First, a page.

New state laws require life sentences for more criminal offenses. The enforcement of these laws through arrests, prosecutions, and convictions is causing a large increase in the Tennessee state prison population.
According to a study by the Sentencing Project, a nonprofit based in Washington DC, the trend towards more lifetime incarcerations in Tennessee is just beginning. The study revealed that the percentage of lifetime sentences in Tennessee has increased by 87% since 1970.
The study, according to the Tennessean, also revealed that more than 50% of the people serving life sentences in the state are Black, which “disproportionately harms minority communities as a whole.”
The study, which confirms a state study by Governor Bill Lee’s Criminal Justice Investment Task Force, shows that the increase in lifetime sentences is not reducing the crime level. The task force study, in 2019, also showed that the increase in sentences which affects black residents proportionally more than other populations, isn’t reducing the level of crime in the state.
According to the Sentencing Project report, 2,831 people in the state are serving long sentences (sentences of 50 years or more) including life and life without parole. 54% of these people are black while just 17% of the state population is black, according to the US Census data, are black.
One in ten of the people serving life sentences were minors when they committed their crimes. The length of sentences for Tennessee minors was highlighted, according to the Tennessean, in the case of Cyntoia Brown, who shot a 43-year-old man when she was 16-years-old – in 2004. The man was lying beside her in bed at the time. She was sentenced to life in prison. Governor Bill Haslam granted her clemency. Governor Halsam “called on lawmakers to consider reforming juvenile sentencing laws.”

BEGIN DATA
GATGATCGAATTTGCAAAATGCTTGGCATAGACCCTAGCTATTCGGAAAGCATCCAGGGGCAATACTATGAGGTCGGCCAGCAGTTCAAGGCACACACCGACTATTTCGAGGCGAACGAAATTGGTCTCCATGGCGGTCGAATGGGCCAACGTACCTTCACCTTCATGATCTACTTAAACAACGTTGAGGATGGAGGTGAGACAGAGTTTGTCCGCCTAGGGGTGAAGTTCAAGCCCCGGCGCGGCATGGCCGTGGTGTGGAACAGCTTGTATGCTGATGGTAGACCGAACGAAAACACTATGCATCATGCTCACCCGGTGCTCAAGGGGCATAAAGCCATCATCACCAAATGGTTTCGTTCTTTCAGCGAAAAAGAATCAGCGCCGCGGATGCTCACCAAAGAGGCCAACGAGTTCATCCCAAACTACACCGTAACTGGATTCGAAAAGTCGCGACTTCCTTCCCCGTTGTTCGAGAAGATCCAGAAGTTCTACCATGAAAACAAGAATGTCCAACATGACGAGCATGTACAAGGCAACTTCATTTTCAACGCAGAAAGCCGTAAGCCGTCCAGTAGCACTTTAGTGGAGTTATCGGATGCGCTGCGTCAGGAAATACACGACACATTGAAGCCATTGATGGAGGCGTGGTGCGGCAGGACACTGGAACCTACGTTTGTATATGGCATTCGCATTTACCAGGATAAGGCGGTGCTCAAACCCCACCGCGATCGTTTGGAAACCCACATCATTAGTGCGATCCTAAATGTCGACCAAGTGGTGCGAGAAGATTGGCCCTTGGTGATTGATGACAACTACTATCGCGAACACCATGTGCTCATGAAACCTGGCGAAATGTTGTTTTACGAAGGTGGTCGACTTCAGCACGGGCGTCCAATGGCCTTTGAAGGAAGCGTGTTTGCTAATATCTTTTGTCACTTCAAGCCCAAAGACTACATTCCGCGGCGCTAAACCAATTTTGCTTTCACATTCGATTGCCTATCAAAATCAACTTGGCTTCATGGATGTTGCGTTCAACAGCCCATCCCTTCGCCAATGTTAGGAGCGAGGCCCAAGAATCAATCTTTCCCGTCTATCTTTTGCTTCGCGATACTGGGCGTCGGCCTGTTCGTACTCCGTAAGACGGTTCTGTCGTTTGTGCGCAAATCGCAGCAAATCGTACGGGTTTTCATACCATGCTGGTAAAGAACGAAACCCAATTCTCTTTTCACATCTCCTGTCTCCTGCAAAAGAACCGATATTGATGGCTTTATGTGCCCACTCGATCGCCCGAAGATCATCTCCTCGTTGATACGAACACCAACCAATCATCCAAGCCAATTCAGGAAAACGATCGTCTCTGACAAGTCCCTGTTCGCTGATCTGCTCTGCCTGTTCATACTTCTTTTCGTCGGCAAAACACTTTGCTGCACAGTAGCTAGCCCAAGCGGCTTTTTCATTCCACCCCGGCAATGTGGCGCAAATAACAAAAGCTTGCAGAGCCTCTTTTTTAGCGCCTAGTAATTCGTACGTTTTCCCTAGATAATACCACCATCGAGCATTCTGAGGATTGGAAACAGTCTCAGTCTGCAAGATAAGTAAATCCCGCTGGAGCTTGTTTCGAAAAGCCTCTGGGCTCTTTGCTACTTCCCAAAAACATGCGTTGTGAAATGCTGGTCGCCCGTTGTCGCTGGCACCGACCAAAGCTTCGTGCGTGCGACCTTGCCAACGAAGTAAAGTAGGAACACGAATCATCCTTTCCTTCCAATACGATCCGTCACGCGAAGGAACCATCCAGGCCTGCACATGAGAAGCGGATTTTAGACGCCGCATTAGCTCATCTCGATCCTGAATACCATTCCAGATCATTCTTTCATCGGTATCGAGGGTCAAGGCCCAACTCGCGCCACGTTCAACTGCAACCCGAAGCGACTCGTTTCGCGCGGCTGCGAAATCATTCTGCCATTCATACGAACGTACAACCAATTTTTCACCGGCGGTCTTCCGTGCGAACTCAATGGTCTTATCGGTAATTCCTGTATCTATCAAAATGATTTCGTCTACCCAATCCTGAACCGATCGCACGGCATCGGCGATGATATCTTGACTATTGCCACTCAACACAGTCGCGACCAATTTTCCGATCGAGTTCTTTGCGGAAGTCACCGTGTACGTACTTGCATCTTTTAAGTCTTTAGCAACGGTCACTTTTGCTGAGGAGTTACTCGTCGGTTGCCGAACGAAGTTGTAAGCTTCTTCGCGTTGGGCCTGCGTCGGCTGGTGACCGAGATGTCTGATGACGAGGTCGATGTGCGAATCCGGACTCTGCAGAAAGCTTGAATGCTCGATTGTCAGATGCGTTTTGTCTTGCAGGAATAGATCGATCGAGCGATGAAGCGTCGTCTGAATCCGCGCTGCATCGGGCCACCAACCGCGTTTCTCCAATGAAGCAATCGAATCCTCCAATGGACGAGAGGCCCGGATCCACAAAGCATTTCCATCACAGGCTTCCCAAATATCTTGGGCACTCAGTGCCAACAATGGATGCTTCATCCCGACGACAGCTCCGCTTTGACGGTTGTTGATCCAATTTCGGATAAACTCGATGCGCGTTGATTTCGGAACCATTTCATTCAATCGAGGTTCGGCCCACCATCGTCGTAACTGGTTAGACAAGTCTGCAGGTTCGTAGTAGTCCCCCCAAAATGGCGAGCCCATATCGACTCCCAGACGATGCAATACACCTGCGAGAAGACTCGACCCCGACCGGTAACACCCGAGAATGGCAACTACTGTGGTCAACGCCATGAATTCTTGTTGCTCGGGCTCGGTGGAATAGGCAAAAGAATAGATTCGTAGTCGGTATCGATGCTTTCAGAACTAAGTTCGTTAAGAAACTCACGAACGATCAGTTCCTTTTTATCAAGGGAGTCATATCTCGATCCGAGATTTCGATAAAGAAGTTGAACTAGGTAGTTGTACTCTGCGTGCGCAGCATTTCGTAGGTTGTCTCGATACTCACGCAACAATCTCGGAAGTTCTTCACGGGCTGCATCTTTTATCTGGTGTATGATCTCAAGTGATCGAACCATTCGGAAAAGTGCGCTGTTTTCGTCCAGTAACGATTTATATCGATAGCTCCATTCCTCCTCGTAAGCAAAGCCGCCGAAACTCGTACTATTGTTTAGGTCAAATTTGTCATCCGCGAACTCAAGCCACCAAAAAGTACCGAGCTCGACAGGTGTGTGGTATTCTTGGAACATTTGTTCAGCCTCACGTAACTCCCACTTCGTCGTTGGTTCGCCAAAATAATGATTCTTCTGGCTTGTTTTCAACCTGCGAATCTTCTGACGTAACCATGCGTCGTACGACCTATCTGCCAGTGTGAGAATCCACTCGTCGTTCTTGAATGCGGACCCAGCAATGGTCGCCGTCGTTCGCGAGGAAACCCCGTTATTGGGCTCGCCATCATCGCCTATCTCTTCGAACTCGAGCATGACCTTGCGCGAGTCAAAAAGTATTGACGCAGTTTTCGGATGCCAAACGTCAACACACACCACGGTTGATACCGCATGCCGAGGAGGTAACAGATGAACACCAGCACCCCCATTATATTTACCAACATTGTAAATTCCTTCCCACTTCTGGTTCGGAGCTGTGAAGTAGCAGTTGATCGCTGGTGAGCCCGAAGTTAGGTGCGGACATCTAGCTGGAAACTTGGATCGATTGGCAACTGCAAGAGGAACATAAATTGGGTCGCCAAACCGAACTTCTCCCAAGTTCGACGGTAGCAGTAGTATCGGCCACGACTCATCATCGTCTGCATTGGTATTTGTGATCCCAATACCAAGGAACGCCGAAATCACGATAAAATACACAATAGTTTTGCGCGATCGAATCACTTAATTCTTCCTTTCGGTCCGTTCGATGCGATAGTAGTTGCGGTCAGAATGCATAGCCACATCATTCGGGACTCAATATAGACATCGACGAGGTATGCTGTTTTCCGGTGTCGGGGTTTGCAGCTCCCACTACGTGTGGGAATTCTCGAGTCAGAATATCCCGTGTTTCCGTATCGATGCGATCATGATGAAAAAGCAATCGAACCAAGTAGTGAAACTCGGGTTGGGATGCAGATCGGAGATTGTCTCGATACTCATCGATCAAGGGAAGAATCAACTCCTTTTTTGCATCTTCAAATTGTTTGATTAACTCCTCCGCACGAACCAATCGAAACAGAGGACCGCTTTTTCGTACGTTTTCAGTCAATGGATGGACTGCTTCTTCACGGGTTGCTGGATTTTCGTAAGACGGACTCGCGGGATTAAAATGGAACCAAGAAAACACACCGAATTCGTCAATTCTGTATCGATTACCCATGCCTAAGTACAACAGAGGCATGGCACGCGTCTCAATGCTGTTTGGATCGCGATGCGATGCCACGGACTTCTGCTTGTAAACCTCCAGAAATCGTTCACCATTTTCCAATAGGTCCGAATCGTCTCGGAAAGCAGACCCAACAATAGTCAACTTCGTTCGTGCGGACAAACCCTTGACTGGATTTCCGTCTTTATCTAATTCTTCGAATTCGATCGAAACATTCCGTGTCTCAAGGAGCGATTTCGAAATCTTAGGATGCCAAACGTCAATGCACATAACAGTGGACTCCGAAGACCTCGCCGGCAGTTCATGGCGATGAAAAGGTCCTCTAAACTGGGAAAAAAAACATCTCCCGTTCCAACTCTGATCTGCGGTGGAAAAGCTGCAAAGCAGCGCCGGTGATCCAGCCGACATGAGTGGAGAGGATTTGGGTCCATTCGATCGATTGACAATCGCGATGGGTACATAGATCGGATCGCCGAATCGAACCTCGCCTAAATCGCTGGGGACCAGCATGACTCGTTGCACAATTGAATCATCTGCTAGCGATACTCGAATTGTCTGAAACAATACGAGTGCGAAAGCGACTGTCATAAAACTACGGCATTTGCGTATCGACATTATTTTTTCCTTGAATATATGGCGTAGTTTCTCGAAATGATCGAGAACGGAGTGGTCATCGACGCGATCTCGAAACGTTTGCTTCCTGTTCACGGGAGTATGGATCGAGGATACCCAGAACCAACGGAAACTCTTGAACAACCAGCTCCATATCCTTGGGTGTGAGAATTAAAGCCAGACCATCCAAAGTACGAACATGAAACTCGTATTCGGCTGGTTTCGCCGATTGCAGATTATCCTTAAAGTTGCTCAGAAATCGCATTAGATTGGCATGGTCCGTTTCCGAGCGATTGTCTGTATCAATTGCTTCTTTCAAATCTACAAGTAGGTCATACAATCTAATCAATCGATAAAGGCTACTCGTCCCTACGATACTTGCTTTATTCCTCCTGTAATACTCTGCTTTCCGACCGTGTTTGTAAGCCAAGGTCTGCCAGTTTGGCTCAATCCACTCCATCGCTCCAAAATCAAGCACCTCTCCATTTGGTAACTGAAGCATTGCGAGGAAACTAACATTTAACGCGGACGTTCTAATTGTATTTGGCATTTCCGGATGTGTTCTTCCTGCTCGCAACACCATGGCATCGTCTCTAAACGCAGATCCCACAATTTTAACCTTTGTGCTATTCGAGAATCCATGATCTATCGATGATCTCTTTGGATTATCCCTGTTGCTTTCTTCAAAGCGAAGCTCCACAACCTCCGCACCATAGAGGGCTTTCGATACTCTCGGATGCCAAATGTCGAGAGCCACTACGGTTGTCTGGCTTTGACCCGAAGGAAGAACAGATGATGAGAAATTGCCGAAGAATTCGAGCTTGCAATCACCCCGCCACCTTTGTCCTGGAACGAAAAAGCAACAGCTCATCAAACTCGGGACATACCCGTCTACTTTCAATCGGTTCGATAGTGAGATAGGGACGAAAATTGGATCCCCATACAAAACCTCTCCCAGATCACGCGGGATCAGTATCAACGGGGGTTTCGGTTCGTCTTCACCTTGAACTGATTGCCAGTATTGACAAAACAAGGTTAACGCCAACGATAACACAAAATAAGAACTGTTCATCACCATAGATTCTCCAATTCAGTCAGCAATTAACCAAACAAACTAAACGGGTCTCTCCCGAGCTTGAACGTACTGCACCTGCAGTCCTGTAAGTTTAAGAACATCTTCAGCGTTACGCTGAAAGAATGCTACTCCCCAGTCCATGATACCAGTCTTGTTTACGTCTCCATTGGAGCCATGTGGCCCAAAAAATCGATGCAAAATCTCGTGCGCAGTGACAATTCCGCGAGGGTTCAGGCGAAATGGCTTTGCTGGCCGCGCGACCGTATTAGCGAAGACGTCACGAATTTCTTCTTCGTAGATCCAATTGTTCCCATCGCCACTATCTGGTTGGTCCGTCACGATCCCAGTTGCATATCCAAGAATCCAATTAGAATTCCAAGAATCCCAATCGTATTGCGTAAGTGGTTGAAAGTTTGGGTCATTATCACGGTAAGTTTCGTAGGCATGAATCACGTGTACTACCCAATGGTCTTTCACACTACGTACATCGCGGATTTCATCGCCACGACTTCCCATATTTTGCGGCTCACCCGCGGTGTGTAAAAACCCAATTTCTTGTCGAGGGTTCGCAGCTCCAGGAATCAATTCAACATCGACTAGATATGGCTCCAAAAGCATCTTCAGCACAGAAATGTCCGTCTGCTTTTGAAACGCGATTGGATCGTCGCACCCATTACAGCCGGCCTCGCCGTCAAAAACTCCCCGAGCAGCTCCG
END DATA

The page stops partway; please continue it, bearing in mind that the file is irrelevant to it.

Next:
According to the lead author of the study, there’s no evidence that extreme sentences are producing better safety results.
The Tennessean reported that sentencing laws became harsher in 1995. Before 1995, a person convicted of a serious crime could either be sentenced to:
- Life without parole
- Life with the possibility of parole – after 25 years
In 1995, the law was updated to require that a convicted person spend 51 years without parole before parole could be considered. For many defendants, the 51-year time is essentially a life without parole sentence.
In addition to concerns about whether the increased sentences are providing more public safety, there is the concern that increased sentences are costing Tennessee a fortune in prison costs. Tennessee currently pays $1 billion yearly to the state prison system.
At the Law Offices of Adrian H. Altshuler & Associates, our criminal defense lawyers fight aggressively to keep our clients out of prison. We have a strong track record of success in having charges dismissed, reducing charges to lesser offenses, and obtaining acquittals. If you’ve been arrested for any crime, please call our office at 615-977-9370 or fill out our contact form to schedule an appointment. We represent defendants in Franklin, Columbia, and Brentwood, and throughout Tennessee.